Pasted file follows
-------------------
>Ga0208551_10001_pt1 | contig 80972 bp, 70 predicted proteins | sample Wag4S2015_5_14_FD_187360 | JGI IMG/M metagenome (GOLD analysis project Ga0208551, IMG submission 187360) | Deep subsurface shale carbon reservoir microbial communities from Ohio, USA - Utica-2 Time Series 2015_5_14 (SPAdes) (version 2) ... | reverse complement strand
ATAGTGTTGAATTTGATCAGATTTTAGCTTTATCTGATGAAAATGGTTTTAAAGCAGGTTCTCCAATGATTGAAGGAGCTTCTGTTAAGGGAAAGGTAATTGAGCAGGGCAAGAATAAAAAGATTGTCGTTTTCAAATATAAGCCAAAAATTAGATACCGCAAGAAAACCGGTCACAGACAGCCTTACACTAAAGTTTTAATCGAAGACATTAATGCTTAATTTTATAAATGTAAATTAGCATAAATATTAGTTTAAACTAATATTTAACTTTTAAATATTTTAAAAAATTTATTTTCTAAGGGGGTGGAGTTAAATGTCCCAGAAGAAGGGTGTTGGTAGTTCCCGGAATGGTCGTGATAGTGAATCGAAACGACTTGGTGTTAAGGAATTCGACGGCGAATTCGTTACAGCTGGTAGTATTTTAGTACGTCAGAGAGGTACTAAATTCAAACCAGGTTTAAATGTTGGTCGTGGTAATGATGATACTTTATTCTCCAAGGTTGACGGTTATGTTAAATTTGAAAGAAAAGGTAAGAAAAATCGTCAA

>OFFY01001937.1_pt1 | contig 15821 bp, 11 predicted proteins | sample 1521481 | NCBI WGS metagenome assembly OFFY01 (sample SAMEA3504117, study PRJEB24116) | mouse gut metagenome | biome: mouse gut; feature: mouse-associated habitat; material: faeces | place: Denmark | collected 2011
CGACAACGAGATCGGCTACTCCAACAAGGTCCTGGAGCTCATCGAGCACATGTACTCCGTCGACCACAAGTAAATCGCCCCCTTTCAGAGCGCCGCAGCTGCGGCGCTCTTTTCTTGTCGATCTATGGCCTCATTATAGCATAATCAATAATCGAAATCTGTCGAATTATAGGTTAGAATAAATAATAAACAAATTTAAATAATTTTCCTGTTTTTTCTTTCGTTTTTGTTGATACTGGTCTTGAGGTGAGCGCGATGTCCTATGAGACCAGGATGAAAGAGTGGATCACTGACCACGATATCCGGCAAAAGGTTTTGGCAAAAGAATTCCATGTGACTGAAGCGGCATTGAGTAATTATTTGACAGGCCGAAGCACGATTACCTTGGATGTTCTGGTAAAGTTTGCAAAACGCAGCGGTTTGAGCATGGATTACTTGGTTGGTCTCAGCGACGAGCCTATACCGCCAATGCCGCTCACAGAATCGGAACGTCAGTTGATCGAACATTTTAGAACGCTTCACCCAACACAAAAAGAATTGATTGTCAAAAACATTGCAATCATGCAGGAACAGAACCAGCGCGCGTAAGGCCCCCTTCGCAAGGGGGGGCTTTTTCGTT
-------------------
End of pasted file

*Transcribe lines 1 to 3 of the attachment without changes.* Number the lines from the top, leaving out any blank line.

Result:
>Ga0208551_10001_pt1 | contig 80972 bp, 70 predicted proteins | sample Wag4S2015_5_14_FD_187360 | JGI IMG/M metagenome (GOLD analysis project Ga0208551, IMG submission 187360) | Deep subsurface shale carbon reservoir microbial communities from Ohio, USA - Utica-2 Time Series 2015_5_14 (SPAdes) (version 2) ... | reverse complement strand
ATAGTGTTGAATTTGATCAGATTTTAGCTTTATCTGATGAAAATGGTTTTAAAGCAGGTTCTCCAATGATTGAAGGAGCTTCTGTTAAGGGAAAGGTAATTGAGCAGGGCAAGAATAAAAAGATTGTCGTTTTCAAATATAAGCCAAAAATTAGATACCGCAAGAAAACCGGTCACAGACAGCCTTACACTAAAGTTTTAATCGAAGACATTAATGCTTAATTTTATAAATGTAAATTAGCATAAATATTAGTTTAAACTAATATTTAACTTTTAAATATTTTAAAAAATTTATTTTCTAAGGGGGTGGAGTTAAATGTCCCAGAAGAAGGGTGTTGGTAGTTCCCGGAATGGTCGTGATAGTGAATCGAAACGACTTGGTGTTAAGGAATTCGACGGCGAATTCGTTACAGCTGGTAGTATTTTAGTACGTCAGAGAGGTACTAAATTCAAACCAGGTTTAAATGTTGGTCGTGGTAATGATGATACTTTATTCTCCAAGGTTGACGGTTATGTTAAATTTGAAAGAAAAGGTAAGAAAAATCGTCAA

>OFFY01001937.1_pt1 | contig 15821 bp, 11 predicted proteins | sample 1521481 | NCBI WGS metagenome assembly OFFY01 (sample SAMEA3504117, study PRJEB24116) | mouse gut metagenome | biome: mouse gut; feature: mouse-associated habitat; material: faeces | place: Denmark | collected 2011